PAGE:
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The Federal Fair Credit Reporting Act [FCRA] contains laws that are intended to assure that your credit reports are accurate, that they are private, that you have the opportunity to see your credit reports, and that there is a means to allow you to correct errors on your credit reports.
Credit reports are maintained by Credit Reporting Agencies [CRAs]. The three CRA’s are TransUnion, Equifax and Experian. Mortgage lenders, car lenders, credit card companies and collection agencies provide information to CRAs about your payment history. CRAs also get information from public records about lawsuits you are involved in and any tax liens that are recorded against you.
Payment History: Your payment history remains on your credit report for 7 years. This means that any 30-day late payments will remain on the reports for 7 years.
Public Records: Lawsuits and bankruptcy filings will remain on the credit reports for 10 years.
IF YOU HAVE TO SUE, YOUR ATTORNEYS FEES ARE PAID BY THE CREDIT REPORTING AGENCIES
If you find errors on your credit reports and you take the necessary steps to correct the errors and the Credit Reporting Agencies fail to correct the errors, the FCRA provides a way for you to sue the Credit Reporting Agencies and the underlying creditors that furnished the information. If you have to sue to correct errors, the FCRA also provides that the CRA must pay all the attorney’s fees for your attorney in addition to paying for any harm that you suffer as a result of their failure to correct errors on the credit reports.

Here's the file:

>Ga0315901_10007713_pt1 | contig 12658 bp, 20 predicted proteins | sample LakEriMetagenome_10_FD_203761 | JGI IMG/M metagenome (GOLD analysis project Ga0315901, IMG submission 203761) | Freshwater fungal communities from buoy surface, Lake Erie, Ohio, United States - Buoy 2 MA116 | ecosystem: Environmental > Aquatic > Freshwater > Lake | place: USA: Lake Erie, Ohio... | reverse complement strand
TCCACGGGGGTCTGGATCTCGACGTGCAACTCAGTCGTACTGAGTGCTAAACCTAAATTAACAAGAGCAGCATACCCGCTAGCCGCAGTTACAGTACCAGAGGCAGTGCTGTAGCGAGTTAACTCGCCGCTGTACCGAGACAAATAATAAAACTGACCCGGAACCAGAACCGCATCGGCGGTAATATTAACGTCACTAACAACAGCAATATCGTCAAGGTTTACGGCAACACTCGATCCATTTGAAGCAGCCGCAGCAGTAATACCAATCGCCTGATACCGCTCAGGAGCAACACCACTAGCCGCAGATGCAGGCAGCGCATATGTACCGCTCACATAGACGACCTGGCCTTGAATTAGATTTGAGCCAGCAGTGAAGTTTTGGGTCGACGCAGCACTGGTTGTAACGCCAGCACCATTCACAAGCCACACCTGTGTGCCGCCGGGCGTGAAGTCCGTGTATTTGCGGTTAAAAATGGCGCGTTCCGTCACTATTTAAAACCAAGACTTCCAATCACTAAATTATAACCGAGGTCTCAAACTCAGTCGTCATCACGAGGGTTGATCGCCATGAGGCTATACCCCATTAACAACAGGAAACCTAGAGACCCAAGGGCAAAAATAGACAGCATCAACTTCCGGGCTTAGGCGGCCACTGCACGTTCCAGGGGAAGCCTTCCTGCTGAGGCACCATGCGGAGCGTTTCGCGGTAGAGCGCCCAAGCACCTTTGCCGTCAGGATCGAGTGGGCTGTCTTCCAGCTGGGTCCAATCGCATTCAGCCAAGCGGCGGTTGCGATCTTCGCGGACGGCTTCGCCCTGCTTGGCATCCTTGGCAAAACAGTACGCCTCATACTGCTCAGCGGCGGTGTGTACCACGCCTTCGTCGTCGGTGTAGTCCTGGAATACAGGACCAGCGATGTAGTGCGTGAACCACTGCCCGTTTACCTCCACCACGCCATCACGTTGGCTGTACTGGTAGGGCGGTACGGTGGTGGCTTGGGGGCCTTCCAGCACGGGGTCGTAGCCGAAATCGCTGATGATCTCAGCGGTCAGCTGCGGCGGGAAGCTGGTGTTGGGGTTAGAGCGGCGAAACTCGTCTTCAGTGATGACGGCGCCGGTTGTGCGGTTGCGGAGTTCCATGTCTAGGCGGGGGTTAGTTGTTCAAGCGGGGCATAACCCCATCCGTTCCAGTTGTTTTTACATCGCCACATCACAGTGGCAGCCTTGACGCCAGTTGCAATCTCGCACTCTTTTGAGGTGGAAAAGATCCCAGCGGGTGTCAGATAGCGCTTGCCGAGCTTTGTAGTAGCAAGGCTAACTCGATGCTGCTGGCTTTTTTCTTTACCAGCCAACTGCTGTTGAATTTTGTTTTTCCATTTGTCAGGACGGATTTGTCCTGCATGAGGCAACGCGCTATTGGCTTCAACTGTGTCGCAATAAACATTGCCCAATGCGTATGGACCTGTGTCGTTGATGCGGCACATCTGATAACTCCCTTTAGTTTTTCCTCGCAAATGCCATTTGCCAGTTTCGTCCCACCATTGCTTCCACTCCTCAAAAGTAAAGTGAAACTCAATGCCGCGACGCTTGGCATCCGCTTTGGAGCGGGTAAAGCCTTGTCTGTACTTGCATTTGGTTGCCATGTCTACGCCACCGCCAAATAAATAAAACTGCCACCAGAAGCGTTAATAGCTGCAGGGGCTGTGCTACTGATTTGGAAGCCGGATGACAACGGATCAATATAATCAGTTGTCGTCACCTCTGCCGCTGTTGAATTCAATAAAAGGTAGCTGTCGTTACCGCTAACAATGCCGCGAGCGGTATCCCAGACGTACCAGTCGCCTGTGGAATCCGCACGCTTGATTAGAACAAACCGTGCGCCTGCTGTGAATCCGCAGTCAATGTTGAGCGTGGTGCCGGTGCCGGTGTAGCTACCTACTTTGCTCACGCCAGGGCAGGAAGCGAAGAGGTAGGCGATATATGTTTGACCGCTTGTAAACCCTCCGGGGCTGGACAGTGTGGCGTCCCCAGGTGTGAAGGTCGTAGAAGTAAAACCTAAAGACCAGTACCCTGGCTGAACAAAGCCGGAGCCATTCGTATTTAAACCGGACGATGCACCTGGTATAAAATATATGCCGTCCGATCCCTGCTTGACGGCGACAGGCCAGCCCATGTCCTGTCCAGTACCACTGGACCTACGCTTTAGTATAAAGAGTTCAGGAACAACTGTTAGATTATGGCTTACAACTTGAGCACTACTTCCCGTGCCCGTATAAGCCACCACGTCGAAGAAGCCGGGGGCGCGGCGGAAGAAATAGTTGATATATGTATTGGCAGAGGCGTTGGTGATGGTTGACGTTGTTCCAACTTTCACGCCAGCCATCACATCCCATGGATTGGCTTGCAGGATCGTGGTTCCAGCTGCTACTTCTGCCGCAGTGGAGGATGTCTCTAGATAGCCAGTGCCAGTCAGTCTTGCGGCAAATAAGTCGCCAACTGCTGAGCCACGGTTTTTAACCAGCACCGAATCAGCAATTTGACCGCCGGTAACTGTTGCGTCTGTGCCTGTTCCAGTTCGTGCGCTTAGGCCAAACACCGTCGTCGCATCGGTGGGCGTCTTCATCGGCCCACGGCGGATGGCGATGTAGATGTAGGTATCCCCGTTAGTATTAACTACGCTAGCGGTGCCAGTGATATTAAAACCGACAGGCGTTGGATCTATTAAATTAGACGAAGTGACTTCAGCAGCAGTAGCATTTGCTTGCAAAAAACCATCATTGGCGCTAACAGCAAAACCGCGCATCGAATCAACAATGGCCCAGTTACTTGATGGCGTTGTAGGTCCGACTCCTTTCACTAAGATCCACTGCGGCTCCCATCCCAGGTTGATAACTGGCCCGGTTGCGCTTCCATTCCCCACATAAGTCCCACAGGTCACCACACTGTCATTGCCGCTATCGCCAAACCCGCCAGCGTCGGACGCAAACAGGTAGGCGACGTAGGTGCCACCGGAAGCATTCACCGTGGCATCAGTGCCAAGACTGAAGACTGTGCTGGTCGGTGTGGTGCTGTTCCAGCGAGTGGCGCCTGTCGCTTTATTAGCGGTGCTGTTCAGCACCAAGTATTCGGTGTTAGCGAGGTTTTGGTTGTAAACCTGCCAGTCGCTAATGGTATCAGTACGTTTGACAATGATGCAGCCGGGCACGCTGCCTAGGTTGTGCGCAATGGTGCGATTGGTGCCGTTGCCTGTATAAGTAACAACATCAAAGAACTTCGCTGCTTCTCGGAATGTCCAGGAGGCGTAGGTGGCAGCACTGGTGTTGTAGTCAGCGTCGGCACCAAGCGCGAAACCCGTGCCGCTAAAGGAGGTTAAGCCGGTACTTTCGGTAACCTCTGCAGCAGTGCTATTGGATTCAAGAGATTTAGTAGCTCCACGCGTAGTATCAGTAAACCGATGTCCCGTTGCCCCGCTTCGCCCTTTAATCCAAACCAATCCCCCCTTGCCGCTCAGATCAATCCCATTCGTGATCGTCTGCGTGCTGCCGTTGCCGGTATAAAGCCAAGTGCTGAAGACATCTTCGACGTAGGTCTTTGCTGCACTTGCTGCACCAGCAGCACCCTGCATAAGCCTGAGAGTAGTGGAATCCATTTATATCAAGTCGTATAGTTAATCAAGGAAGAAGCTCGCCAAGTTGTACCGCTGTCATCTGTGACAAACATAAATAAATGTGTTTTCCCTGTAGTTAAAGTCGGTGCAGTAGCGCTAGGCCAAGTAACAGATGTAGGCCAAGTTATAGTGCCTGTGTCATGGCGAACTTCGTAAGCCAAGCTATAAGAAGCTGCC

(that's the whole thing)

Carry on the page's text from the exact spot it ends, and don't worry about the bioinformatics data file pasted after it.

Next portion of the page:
Things you will find on your credit reports:
Not everyone reports information to credit reporting agencies. You will only find information about consumer installment loans [mortgage loans and vehicle loans], consumer revolving loans [credit cards and other consumer bank loans], and activity by collection agencies. You will not find medical debts on your credit report unless the bill has gone to a collection agency. You will not find business vendor accounts.
More than anything else, your credit report determines what credit is available to you. Far more than your income or your asset base, your credit report determines what loans are available to you and what the terms of those loans will be. Even a slightly higher interest rate can force you to pay tens of thousands of dollars more on a mortgage loan. With car loans the difference in available interest rates can be even more dramatic. Your credit reports can even determine what jobs are available to you. Many people have errors on their credit reports. It is essential that you correct errors on your credit reports to assure you are getting the best possible terms on loans and to assure that your opportunities are based on your actual credit history.